The Secretary of State’s plans to meet the widow of solicitor Pat Finucane to discuss calls for a public inquiry into his murder have been put on hold due to the General Election, the High Court has heard.
Counsel for Julian Smith argued that the forthcoming Westminster poll represented a change in circumstances.
But lawyers for Geraldine Finuncane insisted she had received a commitment Mr Smith would meet her and that, barring unforeseen circumstances, a decision on whether to hold a tribunal into the killing would be taken before the end of the year.
Outside court her solicitor, Peter Madden said: “For nine months the Secretary of State has prevaricated over the only remaining option which is capable of establishing the full circumstances of Pat Finucane’s murder, and that is by establishing a full public inquiry.”
Mr Finucane, 39, was shot dead by loyalist paramilitaries in front of his wife and three children at their north Belfast home in February 1989.
His family have campaigned for a full examination of alleged security force collusion with the killers.
In February the Supreme Court ruled there has been no effective investigation into the assassination, and that previous inquiries failed to meet human rights standards.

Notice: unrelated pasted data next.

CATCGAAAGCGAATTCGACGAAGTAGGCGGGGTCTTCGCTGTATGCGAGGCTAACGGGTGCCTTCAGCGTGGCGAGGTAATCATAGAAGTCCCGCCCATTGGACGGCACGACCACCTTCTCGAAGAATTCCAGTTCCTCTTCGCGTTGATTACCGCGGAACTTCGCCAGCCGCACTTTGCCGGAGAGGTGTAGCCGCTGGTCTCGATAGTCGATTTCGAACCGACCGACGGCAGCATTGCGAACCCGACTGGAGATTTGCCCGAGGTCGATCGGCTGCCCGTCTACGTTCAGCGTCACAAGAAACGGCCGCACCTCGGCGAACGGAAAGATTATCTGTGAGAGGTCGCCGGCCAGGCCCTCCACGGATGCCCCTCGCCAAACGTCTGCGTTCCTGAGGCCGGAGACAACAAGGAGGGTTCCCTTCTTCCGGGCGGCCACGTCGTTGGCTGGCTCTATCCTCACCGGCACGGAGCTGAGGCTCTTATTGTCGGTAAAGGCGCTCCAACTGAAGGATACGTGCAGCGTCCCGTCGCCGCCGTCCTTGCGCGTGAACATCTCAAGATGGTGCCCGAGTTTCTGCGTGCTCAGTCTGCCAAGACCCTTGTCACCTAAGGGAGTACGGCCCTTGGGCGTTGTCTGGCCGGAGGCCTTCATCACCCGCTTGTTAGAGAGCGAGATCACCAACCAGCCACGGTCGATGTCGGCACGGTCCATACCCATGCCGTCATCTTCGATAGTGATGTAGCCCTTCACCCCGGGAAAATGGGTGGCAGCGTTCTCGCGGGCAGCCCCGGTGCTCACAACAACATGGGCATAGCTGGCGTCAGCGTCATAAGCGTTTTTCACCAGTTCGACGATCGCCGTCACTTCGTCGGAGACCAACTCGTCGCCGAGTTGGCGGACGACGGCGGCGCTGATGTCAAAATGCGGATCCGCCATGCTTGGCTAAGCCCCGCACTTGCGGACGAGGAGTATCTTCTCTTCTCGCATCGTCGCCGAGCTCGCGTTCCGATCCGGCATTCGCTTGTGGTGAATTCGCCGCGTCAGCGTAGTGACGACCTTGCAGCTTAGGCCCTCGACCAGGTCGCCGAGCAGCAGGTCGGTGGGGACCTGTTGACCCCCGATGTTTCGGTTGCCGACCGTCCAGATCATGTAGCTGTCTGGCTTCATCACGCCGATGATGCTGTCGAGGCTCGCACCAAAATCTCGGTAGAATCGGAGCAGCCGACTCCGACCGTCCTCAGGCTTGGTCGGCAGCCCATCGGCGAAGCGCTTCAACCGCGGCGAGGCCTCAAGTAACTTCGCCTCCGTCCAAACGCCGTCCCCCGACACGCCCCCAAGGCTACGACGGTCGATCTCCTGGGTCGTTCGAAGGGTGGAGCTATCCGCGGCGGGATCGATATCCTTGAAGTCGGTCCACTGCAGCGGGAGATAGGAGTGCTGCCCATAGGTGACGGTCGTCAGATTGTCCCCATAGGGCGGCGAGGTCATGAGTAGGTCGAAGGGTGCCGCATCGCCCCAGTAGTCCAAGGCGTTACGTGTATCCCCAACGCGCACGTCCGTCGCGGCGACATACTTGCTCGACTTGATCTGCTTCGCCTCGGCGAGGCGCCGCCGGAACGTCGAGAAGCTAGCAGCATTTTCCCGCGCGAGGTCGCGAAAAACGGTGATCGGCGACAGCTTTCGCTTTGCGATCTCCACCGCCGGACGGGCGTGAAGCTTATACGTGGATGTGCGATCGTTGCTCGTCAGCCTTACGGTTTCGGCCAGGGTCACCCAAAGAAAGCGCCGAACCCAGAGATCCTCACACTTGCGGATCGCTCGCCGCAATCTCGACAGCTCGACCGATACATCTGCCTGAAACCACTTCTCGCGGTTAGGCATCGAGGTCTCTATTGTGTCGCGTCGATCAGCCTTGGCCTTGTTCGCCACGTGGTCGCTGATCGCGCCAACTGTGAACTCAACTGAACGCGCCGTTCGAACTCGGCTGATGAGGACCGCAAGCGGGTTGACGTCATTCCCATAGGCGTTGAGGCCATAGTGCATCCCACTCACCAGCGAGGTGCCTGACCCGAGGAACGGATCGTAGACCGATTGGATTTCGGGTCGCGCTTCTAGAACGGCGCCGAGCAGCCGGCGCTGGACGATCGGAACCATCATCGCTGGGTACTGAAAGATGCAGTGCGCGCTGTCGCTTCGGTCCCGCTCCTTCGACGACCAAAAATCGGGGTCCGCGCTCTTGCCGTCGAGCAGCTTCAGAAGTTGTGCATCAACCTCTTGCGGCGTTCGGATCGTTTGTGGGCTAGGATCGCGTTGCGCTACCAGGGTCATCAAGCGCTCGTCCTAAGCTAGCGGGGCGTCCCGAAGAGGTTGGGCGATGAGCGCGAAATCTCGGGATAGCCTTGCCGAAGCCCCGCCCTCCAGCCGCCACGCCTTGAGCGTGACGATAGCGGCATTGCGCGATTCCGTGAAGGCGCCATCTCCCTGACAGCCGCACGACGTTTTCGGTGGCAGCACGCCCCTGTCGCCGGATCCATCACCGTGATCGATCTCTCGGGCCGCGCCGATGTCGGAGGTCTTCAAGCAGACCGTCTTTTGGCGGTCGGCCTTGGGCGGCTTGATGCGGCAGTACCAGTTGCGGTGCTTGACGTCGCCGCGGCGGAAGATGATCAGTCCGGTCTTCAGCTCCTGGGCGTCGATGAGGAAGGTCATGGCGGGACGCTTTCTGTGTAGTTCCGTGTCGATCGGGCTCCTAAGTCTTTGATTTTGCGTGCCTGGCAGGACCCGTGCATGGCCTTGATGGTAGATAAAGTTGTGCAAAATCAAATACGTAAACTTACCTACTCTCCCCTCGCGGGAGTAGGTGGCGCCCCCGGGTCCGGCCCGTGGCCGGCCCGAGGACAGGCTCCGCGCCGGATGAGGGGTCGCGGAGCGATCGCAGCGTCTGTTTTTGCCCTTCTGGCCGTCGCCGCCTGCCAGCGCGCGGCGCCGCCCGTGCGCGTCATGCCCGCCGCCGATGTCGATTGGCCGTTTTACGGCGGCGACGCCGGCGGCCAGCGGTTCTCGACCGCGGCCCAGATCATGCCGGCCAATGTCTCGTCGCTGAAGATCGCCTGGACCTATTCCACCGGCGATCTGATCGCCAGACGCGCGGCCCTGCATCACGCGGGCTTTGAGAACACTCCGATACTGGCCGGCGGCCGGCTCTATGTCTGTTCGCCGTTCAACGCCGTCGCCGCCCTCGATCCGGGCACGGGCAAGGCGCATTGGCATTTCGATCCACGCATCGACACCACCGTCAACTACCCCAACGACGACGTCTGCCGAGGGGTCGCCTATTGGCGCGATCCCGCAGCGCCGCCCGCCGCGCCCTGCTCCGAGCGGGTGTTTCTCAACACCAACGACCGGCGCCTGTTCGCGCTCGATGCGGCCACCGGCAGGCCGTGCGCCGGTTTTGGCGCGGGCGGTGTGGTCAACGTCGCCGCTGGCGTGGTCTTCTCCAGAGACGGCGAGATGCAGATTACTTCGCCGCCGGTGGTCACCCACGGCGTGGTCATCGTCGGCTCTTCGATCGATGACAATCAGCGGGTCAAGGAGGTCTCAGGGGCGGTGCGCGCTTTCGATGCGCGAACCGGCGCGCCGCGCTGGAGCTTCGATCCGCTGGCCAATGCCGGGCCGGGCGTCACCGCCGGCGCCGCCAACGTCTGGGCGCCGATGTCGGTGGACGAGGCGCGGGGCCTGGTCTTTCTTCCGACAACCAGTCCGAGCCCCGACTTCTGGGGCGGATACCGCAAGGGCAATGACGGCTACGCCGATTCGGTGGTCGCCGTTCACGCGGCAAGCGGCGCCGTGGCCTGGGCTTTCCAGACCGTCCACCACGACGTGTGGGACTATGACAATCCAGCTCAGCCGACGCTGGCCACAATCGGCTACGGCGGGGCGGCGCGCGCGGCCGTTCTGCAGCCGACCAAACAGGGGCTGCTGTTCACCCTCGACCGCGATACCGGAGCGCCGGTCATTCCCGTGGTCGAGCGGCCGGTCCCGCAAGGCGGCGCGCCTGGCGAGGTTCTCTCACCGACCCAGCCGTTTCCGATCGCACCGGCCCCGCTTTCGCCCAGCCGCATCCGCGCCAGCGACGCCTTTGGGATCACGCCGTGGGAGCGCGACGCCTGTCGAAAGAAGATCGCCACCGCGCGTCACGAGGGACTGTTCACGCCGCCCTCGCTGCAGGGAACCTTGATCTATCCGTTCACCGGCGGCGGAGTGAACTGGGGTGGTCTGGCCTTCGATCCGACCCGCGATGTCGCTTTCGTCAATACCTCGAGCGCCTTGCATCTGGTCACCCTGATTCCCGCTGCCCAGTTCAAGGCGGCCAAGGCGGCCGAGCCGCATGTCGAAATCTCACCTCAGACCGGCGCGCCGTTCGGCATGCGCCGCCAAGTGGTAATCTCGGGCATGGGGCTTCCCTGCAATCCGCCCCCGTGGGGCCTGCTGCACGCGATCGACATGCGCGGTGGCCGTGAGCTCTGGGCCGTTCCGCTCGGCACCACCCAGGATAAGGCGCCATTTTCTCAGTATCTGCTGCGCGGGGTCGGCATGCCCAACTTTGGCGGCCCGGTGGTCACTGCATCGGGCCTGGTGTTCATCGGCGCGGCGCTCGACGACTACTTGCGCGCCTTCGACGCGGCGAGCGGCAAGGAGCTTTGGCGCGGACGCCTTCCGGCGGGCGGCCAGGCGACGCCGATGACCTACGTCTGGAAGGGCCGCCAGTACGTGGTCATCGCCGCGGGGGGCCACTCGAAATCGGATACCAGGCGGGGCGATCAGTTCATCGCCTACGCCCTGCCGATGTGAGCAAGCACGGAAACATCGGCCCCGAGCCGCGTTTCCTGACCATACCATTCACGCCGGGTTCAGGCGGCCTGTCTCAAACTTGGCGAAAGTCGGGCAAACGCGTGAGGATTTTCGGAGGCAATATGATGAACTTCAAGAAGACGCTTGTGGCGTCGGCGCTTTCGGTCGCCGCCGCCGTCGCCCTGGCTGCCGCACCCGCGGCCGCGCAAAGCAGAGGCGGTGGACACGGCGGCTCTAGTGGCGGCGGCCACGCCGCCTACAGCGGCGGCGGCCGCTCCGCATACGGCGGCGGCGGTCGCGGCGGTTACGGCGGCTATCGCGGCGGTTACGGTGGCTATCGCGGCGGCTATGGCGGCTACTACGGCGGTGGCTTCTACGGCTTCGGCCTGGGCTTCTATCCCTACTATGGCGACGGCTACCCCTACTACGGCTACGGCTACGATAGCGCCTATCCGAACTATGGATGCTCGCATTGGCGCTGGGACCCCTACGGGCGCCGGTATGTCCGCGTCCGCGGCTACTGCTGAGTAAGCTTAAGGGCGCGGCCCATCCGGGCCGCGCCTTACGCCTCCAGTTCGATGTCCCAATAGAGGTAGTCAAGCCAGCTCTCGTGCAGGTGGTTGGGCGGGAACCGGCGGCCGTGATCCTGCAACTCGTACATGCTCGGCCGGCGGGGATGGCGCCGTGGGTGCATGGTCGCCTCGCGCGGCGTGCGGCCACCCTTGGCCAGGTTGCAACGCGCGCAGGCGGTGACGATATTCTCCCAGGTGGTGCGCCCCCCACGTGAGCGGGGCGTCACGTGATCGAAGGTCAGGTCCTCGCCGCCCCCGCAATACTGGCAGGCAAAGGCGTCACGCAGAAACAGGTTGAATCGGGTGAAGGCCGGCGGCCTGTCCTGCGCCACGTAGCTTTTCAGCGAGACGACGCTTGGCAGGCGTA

Mrs Finucane’s renewed legal challenge centres on the British Government’s alleged inaction since that judgment.
Correspondence from the Crown Solicitor’s Office in September stated that the Secretary of State wants to meet her, with officials looking at his diary arrangements.
Meanwhile, the judicial review was listed for a preliminary hearing next month – a week after the General Election.
But in court today barrister Paul McLaughlin, representing the Secretary of State, said: “Events and circumstances have changed.”
He told Mrs Justice Keegan that any commitments cannot be maintained due to the intervention of the General Election.
“It would not be possible to take a decision of this magnitude during that period,” Mr McLaughlin submitted.
Suggesting the case should be put back, he contended that the question about a public inquiry will now be a matter for whatever administration is in power after December 12.
However, the judge declined to reschedule the hearing, pointing out that it would enable “a more structured debate about what the options are”.